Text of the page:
Hey, we used to regularly oxy~acetylene weld car and bike fuel tanks by purging the tank with exhaust fumes from an idling car! Rig up a flex pipe onto the tailpipe of a car run the engine for about a half hour (this will dry out the tank and ensure all oxygen is displaced), continue to run the car engine while you weld away. Sorta EGR welding!!

                          Fact is gasoline will only ignite within a close AFR (air to fuel ratio) no ignition below about 9:1, and none above about 17:1. many years ago I was taught, on induction day into a car factory, that gasoline was only the third most flammable substance on the factory site. #1 was trim glue (high aromatics), #2 was grease exposed to pure Oxygen, #3 was gasoline and #4 was anti freeze (glycol)

                          RR

                          [This message has been edited by Ragarsed Raglan (edited 01-06-2003).]

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                          • #58
                            RR
                            The exhaust gas trick is old trick. I had forgotten, every old time repair place ised it (and gas tanks used to hole out a lot more than now). Thanks for the reminder and memory. I quote Oscar and this bunch making us remember it all . .

                            According to the RV guys, more rvs burn to ground because of the antifreeze than gasoline. You get a small pin hole some where where the coolants can evapoarte the water and leave the antifreeze, then under a long heavy load (climbing a pass out west) the Glycol burns and you are siting beside the road wondering what happend. EPA will probably ban it when all the manufacuters find a replacement and are ready to sell. Like freon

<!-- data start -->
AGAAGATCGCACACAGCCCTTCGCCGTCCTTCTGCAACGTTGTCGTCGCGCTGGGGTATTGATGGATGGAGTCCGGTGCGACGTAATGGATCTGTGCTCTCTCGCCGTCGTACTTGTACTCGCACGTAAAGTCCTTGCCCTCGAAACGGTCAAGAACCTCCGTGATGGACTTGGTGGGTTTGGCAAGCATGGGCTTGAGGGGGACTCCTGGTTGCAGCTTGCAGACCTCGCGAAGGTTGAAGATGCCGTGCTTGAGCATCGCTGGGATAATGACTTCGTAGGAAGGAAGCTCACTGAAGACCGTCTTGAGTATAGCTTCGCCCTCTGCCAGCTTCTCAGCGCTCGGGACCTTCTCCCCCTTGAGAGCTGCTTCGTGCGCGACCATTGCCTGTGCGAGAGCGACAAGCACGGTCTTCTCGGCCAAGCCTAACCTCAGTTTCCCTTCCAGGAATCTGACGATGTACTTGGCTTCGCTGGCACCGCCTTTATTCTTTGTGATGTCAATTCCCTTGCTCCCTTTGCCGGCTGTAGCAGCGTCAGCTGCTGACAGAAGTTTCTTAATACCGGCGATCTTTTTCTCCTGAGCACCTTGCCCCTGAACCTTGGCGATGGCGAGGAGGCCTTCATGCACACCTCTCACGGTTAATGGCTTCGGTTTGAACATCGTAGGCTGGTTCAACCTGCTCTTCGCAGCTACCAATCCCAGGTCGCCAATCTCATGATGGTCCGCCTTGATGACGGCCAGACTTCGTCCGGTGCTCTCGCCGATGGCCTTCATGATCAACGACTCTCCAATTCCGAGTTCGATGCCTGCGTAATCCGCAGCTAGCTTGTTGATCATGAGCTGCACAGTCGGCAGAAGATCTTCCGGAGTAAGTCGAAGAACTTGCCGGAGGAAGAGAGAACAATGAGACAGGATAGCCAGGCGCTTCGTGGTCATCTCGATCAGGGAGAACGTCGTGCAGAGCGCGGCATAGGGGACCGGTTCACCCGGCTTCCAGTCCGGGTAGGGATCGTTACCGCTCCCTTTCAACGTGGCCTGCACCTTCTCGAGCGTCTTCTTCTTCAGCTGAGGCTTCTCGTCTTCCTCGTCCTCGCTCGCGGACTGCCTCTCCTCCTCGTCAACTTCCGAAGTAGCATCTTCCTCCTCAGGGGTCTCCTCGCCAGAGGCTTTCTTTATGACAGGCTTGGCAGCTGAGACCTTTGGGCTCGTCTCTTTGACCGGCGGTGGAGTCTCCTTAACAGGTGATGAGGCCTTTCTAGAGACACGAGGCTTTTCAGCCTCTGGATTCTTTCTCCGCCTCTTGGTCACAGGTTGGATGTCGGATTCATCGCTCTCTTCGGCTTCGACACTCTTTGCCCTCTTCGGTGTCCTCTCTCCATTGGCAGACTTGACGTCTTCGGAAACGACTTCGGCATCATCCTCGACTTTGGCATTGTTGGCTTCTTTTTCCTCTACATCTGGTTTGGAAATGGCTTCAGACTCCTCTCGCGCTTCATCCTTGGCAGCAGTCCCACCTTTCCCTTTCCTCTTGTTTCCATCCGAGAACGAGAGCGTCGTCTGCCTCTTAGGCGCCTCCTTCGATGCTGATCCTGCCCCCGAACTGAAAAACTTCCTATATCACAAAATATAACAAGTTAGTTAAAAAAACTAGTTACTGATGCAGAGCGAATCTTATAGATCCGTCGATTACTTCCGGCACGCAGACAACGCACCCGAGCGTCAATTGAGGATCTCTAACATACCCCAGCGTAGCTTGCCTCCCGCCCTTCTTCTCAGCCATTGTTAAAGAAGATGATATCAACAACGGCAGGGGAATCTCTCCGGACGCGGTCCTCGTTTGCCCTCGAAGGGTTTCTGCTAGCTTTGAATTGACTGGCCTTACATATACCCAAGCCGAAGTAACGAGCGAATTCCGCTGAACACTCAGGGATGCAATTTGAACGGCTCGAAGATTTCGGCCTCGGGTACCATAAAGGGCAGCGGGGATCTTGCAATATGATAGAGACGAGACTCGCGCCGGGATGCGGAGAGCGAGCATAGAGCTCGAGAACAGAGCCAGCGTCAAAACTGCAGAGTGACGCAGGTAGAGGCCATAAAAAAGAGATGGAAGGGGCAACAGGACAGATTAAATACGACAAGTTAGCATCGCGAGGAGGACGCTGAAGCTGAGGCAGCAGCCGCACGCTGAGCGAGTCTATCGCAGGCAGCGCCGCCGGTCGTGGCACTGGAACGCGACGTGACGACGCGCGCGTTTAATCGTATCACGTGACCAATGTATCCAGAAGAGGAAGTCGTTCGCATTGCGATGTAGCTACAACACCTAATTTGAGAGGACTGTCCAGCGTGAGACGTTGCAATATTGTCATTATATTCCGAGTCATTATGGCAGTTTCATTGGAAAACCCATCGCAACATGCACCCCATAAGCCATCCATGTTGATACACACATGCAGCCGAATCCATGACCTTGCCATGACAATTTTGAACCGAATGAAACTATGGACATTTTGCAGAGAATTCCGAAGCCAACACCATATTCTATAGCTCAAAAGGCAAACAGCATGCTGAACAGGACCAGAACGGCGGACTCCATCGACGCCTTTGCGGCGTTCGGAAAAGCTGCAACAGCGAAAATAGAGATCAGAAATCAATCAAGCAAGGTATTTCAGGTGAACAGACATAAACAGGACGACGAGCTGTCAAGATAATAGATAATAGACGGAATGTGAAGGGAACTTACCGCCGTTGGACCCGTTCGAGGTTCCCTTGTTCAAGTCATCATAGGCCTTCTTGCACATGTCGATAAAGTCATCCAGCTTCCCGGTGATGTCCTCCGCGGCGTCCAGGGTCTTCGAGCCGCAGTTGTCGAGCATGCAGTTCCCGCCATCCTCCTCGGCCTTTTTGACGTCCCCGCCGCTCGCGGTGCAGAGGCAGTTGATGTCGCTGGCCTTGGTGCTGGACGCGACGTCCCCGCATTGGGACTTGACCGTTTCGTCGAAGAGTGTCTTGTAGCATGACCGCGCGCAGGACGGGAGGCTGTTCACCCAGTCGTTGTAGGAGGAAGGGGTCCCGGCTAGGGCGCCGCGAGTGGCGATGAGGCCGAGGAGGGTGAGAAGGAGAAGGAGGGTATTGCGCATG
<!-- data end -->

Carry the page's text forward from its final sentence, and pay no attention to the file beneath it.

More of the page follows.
Steve

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                            • #59
                              I now only solder gas tanks with a solder iron and it seems to hold well, but there was a time when I had to weld a motorcycle gas tank. Nobody to ask, so I took TIDE soap and very hot water and filled the tank and shook, shook, shook. Emptied it and did it again. Put the empty tank on the other side of a concrete block wall and reached around the corner with a torch in one hand, shook a little more, dipped it into the filler hole and waited. Nothing happened, so I welded. Haven't tried it since.